Population without access to clean cooking (Source: WHO, 2020)
Active clean cooking ventures (Source: CCA)
2022 Clean Cooking RISE score (Source: ESMAP)
The Nigerian government has focused on the expansion of access to LPG as a primary source of energy.
Foreign exchange fluctuations makes it hard to access foreign exchange through the Central Bank of Nigeria. As a result, producers and importers often buy currency from the informal economy, increasing product costs for final consumers.
According to World Bank data, 15.0% of the population had access to clean fuels and technologies for cooking in 2020; an improvement on the ratio of 5.4% with access in 2015. In 2020, 30.2% of the urban population had access to clean cooking fuels, compared with just 4.2% of the rural population.
Compared with access to clean cooking fuels and technologies, there is much better access to electricity in Nigeria; 55.4% of the population had access in 2020, up from 52.5% in 2015.
World Bank data for Nigeria clean cooking access rates
According to the Nigeria Consumer Segmentation report (see related resources below), 15% of Nigerian households primarily use LPG to cook with. One in four urban households cook the majority of their meals with LPG.
See below for relevant aspects of Nigeria’s Nationally Defined Contributions and other current policies that are relevant to clean cooking.
Nationally Defined Contributions
The 2017 NDC states that the use of fuel wood and charcoal is a significant contributor to the degradation of Nigeria’s forests. One solution proposed is the use of efficient cookstoves to reduce fuel demand, with alternative heating sources like LPG as a possible option. However, it is important to consider whether LPG, a fossil fuel, delivers genuine climate benefits compared to wood-based charcoal. The national renewable energy and energy efficiency policy of 2015 identifies encouraging the production and use of improved and more efficient cooking stoves as a key strategy but does not mention any specific policy or quantitative targets. Both the NDC and the energy efficiency policy suggest that further work is necessary in this regard. Although there is no legal obligation to provide improved cookstoves, a PoA could help increase accessibility.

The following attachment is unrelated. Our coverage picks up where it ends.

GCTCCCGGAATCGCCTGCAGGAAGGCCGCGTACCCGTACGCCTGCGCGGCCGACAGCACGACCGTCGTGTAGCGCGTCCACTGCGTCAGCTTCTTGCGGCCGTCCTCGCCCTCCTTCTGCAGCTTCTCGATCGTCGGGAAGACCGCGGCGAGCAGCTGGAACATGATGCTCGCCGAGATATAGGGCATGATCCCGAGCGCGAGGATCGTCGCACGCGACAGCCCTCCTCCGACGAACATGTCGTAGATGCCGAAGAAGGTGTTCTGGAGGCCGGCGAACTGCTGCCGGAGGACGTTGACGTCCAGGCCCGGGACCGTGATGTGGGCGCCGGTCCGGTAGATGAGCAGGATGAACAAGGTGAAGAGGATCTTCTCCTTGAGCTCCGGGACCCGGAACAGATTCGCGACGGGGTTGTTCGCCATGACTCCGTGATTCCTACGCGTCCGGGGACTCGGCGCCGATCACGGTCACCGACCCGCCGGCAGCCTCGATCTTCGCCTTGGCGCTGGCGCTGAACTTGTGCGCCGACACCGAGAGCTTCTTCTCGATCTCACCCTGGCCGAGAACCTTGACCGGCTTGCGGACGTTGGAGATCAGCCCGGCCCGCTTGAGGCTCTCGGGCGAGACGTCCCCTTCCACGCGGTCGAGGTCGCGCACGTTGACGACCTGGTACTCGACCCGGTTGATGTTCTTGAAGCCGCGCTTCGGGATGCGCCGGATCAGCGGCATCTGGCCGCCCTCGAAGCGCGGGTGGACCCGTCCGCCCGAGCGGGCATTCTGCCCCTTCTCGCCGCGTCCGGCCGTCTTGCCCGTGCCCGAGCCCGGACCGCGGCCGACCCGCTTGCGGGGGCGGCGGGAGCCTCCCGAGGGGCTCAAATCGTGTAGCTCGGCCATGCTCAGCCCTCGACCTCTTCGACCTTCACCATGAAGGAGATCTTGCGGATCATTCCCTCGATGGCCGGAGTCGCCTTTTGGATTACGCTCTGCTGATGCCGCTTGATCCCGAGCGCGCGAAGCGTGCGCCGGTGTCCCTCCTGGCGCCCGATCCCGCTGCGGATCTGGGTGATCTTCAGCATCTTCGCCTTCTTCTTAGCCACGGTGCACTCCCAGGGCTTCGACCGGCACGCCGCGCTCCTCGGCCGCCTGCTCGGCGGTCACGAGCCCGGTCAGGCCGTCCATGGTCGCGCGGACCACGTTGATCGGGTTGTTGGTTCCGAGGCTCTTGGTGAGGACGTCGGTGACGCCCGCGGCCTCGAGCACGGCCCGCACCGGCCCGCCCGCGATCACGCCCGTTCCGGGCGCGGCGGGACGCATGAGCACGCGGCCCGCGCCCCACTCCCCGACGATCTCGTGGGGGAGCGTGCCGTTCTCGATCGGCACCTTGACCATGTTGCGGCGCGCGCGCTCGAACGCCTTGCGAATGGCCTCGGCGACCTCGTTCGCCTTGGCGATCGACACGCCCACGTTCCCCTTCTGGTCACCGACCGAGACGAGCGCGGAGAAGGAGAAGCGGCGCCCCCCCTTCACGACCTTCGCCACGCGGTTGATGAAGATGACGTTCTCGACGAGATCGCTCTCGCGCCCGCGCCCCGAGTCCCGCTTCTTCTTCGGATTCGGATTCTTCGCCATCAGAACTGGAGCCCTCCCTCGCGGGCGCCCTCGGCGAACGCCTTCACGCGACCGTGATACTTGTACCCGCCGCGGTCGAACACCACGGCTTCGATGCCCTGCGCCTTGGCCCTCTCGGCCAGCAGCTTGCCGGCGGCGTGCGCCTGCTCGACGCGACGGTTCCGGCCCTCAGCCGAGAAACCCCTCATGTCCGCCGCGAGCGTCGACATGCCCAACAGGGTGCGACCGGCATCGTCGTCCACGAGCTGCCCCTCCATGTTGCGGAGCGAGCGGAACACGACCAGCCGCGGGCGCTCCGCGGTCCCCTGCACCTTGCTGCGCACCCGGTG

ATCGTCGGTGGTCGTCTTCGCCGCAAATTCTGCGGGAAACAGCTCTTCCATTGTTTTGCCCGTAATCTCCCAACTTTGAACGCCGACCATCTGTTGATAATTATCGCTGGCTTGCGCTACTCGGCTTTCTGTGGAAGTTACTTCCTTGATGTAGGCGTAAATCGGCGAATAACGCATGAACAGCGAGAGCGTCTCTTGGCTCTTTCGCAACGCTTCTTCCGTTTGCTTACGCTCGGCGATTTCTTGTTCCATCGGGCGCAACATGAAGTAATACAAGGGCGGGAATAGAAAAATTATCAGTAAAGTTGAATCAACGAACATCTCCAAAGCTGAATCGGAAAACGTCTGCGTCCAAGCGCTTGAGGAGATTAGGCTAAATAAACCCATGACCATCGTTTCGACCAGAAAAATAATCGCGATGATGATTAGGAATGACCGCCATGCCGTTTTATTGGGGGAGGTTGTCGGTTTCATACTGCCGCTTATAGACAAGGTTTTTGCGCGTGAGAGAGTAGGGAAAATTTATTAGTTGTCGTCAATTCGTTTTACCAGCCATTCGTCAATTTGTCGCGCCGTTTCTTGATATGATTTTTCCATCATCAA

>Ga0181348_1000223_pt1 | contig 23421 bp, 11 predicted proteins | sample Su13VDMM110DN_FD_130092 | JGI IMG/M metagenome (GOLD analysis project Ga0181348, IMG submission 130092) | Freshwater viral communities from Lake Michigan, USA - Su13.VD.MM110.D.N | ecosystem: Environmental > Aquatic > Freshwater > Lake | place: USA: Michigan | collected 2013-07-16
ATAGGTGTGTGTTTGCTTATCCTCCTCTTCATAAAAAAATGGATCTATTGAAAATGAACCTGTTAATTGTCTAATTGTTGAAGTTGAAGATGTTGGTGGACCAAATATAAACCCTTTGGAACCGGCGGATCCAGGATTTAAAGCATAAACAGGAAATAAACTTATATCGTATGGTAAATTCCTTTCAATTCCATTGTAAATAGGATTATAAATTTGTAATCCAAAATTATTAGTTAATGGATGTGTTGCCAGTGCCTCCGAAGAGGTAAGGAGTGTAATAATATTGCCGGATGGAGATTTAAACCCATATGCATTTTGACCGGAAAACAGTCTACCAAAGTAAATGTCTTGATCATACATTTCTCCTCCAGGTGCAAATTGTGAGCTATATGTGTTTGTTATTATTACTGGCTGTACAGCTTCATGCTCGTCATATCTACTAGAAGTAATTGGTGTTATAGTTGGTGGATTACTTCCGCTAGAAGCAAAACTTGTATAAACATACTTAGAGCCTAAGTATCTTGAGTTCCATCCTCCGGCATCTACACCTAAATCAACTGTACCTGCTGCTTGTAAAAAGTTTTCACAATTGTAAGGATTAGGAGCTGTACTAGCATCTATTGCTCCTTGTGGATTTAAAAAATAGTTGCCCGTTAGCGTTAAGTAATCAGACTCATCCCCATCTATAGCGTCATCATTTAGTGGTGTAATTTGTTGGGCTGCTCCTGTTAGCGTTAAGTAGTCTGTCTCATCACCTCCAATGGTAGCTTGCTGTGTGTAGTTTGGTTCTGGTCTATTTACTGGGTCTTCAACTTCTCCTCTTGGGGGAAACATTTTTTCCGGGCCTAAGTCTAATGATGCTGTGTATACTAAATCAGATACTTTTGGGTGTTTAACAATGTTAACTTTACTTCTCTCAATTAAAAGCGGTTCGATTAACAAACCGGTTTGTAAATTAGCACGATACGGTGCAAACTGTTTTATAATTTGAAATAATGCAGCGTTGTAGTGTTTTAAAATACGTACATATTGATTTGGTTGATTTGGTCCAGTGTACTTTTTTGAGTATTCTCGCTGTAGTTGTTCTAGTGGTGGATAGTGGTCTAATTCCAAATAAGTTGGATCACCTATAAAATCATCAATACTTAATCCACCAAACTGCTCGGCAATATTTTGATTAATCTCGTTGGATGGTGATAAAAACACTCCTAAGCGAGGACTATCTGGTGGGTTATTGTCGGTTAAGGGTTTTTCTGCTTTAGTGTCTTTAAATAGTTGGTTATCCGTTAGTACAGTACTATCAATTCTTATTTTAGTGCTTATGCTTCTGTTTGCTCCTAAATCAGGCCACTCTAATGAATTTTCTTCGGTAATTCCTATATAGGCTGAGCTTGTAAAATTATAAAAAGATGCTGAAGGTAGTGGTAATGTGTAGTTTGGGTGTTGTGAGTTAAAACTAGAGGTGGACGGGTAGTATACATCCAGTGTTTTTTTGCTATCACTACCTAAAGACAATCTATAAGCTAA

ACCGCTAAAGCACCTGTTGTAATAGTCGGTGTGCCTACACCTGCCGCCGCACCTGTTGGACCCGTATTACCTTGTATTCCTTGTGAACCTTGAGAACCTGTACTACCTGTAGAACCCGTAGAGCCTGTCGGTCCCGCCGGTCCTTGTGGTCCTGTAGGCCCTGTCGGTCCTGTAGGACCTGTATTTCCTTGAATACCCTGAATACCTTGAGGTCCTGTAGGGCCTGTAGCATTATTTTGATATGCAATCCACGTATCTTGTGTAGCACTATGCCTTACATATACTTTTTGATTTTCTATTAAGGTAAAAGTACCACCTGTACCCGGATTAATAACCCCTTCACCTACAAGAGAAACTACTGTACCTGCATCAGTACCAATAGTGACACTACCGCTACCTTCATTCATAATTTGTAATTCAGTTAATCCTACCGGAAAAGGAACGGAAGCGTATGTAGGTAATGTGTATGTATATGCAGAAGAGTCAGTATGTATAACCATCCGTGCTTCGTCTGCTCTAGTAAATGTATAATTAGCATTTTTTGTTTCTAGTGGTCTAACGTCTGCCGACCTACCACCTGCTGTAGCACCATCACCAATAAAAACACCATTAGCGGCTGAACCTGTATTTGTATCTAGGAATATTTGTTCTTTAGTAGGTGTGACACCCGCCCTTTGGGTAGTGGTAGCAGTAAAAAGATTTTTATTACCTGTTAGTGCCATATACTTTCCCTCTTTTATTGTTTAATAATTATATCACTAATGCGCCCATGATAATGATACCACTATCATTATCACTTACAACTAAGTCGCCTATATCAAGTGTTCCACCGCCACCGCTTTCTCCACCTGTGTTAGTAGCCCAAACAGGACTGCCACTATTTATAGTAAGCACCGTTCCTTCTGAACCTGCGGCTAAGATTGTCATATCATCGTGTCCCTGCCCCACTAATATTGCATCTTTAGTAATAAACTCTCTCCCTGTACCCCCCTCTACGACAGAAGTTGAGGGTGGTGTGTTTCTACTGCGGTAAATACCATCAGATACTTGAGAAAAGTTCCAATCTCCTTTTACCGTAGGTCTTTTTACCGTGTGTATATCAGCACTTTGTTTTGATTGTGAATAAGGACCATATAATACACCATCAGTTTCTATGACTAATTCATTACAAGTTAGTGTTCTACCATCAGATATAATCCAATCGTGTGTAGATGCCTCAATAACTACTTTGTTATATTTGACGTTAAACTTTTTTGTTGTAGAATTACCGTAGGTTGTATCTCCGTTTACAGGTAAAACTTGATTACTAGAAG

Other Relevant Policies
Nigeria has ambitious targets around Clean Cooking as articulated in the NDCs. Over the last five years, the country has progressed towards elaborating several policies, mainly focussing on the expansion of access to LPG as a primary source of energy, giving few incentives for other technologies. High customs fees, import duties and transportation from port to location increase the cost of cooking technologies.
The model for LPG cylinder management is inefficient. The government is transiting from a customer-owned cylinder model to a marketers-owned cylinder model. However, not much progress has been made in implementing the policy.